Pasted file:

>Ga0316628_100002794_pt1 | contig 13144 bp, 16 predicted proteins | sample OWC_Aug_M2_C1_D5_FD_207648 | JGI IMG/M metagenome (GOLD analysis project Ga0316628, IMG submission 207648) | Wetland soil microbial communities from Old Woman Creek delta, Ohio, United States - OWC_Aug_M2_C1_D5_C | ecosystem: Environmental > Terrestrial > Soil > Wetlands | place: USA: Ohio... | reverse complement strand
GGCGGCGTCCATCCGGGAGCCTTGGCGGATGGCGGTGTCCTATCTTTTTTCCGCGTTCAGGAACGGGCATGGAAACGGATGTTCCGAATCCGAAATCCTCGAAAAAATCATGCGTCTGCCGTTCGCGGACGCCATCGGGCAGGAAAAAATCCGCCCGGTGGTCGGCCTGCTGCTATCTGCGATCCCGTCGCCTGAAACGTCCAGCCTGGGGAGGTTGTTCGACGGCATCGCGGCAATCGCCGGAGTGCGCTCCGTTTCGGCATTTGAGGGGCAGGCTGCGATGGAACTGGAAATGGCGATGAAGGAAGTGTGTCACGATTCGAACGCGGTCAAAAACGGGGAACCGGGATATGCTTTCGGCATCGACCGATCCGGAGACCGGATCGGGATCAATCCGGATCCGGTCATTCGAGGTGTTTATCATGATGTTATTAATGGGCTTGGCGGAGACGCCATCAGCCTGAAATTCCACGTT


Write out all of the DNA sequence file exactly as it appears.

>Ga0316628_100002794_pt1 | contig 13144 bp, 16 predicted proteins | sample OWC_Aug_M2_C1_D5_FD_207648 | JGI IMG/M metagenome (GOLD analysis project Ga0316628, IMG submission 207648) | Wetland soil microbial communities from Old Woman Creek delta, Ohio, United States - OWC_Aug_M2_C1_D5_C | ecosystem: Environmental > Terrestrial > Soil > Wetlands | place: USA: Ohio... | reverse complement strand
GGCGGCGTCCATCCGGGAGCCTTGGCGGATGGCGGTGTCCTATCTTTTTTCCGCGTTCAGGAACGGGCATGGAAACGGATGTTCCGAATCCGAAATCCTCGAAAAAATCATGCGTCTGCCGTTCGCGGACGCCATCGGGCAGGAAAAAATCCGCCCGGTGGTCGGCCTGCTGCTATCTGCGATCCCGTCGCCTGAAACGTCCAGCCTGGGGAGGTTGTTCGACGGCATCGCGGCAATCGCCGGAGTGCGCTCCGTTTCGGCATTTGAGGGGCAGGCTGCGATGGAACTGGAAATGGCGATGAAGGAAGTGTGTCACGATTCGAACGCGGTCAAAAACGGGGAACCGGGATATGCTTTCGGCATCGACCGATCCGGAGACCGGATCGGGATCAATCCGGATCCGGTCATTCGAGGTGTTTATCATGATGTTATTAATGGGCTTGGCGGAGACGCCATCAGCCTGAAATTCCACGTT